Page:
You can even do this with summary. You could write, “Gwen’s mom and dad died in a car crash.” Wow. Haven’t seen that one before. It seems like everyone dies in books from either a car crash or from cancer. Give us an interesting detail–either an interesting new death concept, or a detail that makes the car crash unique. Move away from the generic. Stop making all the trees in stories oaks or maples, and if they are oaks and maples, mention something interesting about them–that one is dying, or has been struck by lightning, or has a suicide note carved into it.
Your details can have layers. In Brandon Sanderson’s Mistborn books, one character’s library is described as having loads of scholarly and philosophical books, but all the spines are stiff and straight and none of the pages are dog-eared and each volume is dusty. Those are details that mean something. They go deeper than just the surface. They tell us about the character. He likes to talk and pretend to be scholarly, but he actually hasn’t put in the work or research to be a scholar.
The mention of this character’s library, the details in the description, are interesting, meaningful, and layered.
There are two caveats to all this: Not everything deserves highly specific descriptions.Moreoverr, the Sometimes the reader just needs to know that a “tree” was nearby. And the more specific something is, the more it will slow pacing. Often the right pacing is more important than description.
A writer doesn’t necessarily need to overload something with details. Yet being generic in details is about the same as leaving out details. Saying there was a “tree with green leaves” isn’t helping the text. When the subject isn’t particularly important (yet still important enough to mention) aim for brief specific details.
About September C. Fawkes:
Sometimes September C. Fawkes scares people with her enthusiasm for writing and storytelling. She has worked in the fiction-writing industry for over ten years and has edited for both award-winning and best-selling authors, as well as beginning writers. She runs a writing tip blog at SeptemberCFawkes.com and is teaching an online writing course, The Triarchy Method of Story. When not editing and instructing, she’s penning her own stories. Some may say she needs to get a social life. It’d be easier if her fictional one wasn’t so interesting.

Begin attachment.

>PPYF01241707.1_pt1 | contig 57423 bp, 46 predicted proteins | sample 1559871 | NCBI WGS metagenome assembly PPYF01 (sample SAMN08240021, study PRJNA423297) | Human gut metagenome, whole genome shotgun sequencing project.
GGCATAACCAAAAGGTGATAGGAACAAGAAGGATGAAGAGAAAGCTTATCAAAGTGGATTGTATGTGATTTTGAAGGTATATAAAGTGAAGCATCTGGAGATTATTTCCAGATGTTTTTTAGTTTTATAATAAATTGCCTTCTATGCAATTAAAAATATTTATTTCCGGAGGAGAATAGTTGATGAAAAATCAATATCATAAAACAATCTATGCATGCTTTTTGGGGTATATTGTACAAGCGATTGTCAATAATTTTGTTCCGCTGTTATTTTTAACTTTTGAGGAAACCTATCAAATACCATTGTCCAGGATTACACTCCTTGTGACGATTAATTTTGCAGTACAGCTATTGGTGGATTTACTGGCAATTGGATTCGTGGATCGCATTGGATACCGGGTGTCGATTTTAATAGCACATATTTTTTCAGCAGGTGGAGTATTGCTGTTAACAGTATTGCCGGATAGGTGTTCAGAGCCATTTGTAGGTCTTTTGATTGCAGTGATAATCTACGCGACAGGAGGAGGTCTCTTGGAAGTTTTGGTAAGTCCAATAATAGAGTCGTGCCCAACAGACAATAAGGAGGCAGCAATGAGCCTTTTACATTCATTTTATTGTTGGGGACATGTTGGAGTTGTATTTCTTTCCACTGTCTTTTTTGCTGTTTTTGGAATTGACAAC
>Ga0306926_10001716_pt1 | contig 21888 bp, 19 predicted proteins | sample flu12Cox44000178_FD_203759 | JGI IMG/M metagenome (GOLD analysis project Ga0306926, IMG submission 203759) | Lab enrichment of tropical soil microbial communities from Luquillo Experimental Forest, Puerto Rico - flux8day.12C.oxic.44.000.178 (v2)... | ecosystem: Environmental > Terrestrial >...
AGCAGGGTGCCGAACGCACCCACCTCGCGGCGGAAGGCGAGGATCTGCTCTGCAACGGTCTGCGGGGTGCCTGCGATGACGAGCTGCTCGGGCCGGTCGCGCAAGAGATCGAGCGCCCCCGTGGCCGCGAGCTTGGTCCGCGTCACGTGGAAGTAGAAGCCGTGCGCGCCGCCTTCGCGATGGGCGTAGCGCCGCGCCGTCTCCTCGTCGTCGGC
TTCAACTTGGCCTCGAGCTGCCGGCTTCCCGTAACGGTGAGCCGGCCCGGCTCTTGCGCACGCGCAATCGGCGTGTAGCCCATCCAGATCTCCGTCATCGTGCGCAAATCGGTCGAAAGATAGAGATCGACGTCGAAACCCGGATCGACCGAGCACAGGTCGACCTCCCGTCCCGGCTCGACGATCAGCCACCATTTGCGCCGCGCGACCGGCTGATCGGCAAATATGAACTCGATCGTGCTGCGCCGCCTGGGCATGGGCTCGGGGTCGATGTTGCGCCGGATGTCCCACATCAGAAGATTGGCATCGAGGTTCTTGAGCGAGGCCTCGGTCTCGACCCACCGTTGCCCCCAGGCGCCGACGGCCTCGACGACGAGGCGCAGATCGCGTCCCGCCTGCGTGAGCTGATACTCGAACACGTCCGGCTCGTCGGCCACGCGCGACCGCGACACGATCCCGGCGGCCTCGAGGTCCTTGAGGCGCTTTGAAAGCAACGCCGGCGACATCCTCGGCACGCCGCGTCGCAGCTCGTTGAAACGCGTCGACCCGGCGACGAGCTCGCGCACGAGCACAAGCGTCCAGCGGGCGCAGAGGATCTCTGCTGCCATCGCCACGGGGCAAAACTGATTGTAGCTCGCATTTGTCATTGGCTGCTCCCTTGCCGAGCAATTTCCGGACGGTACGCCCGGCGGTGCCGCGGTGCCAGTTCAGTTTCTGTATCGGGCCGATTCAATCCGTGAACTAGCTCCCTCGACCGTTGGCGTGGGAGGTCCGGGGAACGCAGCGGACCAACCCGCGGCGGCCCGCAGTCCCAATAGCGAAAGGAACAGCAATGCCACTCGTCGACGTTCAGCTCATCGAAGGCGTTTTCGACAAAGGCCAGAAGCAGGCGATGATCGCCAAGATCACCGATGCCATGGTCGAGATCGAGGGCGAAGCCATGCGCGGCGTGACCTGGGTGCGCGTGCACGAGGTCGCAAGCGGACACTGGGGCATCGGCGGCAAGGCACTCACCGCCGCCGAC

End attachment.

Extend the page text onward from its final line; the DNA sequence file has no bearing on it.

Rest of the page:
📌 The Scoop about LAST week on
Apex’s Strategy and Mastermind
The week of March 27, Apexers got to:
- Do a community meet-up during Strategy where we shared some of our work for feedback AND had a informative discussion on how to create groups for critiques and brainstorming and for writers rings.
- Have an amazing hands-on workshop and leave Monday’s Mastermind with our own powerful and personal branding statement with Beth Barany during her presentation, Branding for Novelists, Draft Your Author Branding Statement
- Be inspired with the great discussion with Forrest on belief systems — how they can help or hinder and how to make them work for us — PLUS we got a t-shirt worthy quote “Don’t Let Invisible Reality Hold You in Place!”
March Microfiction Madness